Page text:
For me, the Atheism vs Theism arguments look a bit like this:

From F7U12
From F7U12

So when I find fundamentalist/evangelical atheists getting their knickers in a twist, or  fundamentalist/evangelical religious people doing the same, I just sort of tune out…

XKCD 774: "Atheists"
XKCD 774: “Atheists”

In my mind, evangelical Atheists and fundamentalist Christians have a lot more in common than they think they do.

You may also enjoy “If I were a religious man“.

twitter's #music

Why Twitter’s #Music spinoff project should die

Twitter has a music service. I do remember hearing it being announced some time ago, but I had completely forgotten about it.

I decided to check it out.

Twitter's #music service
Twitter’s #music service

It’s interesting. The premise of the service is that the top 5 tracks for popular artists will be displayed, and you can listen to them.

Technically, that means it basically, just pulls the top 5 songs, band art, similar artists from (for instance) the API, and then links them to the Artist’s twitter account.

atie Perry's page on #music
Katie Perry’s page on #music

It encourages a certain type of listening, good for gaining followers, but not listening in a way most fans will listen…

The problem is, often fans won’t want to *just* listen to the top 5 songs of an artist (judged by algorithm, not fan-perspective), so the platform offers no value to them at all.

In fact, it’s rather like someone is trying to package top40 radio back into an online streaming format… and I just don’t think it fits.The decisions users have to make don’t make sense.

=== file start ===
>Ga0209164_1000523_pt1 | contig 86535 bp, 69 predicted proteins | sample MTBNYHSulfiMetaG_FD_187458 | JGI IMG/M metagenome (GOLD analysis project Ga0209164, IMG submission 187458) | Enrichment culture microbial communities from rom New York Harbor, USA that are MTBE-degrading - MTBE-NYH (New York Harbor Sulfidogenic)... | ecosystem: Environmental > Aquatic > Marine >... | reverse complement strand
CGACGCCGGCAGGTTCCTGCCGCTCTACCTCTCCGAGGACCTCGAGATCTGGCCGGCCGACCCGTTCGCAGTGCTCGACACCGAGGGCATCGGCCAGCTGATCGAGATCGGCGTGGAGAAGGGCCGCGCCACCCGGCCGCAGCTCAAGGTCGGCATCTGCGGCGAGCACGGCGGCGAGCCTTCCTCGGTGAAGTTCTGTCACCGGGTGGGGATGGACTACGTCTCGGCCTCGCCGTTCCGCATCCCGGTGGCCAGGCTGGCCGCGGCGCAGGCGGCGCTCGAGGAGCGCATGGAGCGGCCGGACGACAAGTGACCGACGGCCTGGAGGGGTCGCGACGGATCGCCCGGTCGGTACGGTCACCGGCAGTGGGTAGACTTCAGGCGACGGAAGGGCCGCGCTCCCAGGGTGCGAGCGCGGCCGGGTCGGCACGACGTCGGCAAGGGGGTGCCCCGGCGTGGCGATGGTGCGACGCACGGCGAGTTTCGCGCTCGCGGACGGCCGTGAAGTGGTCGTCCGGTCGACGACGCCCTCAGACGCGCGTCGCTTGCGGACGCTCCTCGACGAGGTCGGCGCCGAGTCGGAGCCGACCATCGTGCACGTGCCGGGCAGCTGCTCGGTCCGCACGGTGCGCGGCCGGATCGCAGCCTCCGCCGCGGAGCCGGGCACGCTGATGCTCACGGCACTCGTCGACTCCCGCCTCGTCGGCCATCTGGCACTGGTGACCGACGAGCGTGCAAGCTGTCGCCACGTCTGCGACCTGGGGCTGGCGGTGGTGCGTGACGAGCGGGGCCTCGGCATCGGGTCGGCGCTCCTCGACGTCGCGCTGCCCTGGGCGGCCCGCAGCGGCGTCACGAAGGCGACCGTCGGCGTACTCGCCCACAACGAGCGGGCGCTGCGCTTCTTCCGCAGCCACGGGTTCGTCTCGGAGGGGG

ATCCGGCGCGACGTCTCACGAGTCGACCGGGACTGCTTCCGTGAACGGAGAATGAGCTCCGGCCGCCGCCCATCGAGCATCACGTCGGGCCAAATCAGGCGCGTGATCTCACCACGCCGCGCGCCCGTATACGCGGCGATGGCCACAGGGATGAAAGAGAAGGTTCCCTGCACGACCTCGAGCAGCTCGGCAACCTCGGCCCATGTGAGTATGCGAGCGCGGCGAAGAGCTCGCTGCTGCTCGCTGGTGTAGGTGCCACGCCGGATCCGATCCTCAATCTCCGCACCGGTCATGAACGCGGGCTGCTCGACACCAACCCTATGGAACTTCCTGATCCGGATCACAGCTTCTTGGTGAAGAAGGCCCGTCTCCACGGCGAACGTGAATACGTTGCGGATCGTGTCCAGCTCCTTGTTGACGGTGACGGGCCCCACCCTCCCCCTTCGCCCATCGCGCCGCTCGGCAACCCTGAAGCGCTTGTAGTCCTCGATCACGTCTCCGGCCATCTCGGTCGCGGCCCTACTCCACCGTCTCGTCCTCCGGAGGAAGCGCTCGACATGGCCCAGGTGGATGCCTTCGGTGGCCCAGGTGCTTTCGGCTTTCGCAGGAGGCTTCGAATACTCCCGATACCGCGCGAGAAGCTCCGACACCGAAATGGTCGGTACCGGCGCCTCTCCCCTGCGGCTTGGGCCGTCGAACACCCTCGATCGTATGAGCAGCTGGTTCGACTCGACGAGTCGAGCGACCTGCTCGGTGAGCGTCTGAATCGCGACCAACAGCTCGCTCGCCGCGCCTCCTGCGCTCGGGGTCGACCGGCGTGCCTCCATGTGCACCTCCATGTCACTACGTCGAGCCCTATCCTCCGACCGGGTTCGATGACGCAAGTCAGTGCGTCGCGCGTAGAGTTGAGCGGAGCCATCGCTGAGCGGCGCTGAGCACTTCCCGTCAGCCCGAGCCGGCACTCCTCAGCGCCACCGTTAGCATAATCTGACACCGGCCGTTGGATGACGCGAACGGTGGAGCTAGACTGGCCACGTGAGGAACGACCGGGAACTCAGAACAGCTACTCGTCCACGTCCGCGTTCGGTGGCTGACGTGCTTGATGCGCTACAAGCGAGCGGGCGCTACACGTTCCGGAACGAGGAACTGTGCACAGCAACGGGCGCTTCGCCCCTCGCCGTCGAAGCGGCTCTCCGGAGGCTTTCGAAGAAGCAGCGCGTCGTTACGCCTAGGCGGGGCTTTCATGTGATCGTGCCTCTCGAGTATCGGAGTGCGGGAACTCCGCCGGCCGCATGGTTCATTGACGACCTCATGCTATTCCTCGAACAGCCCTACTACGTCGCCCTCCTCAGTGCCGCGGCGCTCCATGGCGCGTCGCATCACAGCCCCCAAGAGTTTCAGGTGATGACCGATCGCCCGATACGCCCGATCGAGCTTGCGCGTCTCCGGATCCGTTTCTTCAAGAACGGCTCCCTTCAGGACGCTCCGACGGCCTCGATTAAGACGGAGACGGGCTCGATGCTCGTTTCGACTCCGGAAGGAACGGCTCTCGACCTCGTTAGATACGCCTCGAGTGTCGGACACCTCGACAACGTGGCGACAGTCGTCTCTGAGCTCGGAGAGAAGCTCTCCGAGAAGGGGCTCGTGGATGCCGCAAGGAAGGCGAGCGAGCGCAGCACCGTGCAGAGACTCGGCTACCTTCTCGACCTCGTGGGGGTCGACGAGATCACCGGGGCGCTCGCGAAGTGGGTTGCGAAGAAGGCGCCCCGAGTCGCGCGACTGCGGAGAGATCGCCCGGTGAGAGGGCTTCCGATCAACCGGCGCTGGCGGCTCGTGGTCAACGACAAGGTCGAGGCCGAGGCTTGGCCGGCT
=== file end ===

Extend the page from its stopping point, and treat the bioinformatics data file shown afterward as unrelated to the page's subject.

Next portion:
Actually, the decisions users have to make don’t exist, because I’m pretty certain any self respecting music fan, would take a look at this, and sniff “NOPE” and head back to Spotify, Grooveshark, iTunes, Tomahawk, The HypeMachine or any number of other places.

For artists, I could see if possibly, of being one place they could gain followers quickly from. If you’re flicking through music, you might come across an artist, and decide to click “follow” – however, the “quick” aspect, implies that people have to be using the service like that, and I don’t think many people use it at all.

To me, it feels like a polished, somewhat licenced hackday or internal mashup project. There’s combination of two things, yet very little added value from the combination to intended users.

It’s clever but not compelling.

In my mind: since it’s clearly not winning, twitter should bin it, and stick to providing meta-chatrooms.

EDIT (27/03/14): Heh. They may have heard me speak. They’ve announced #music’s impending death!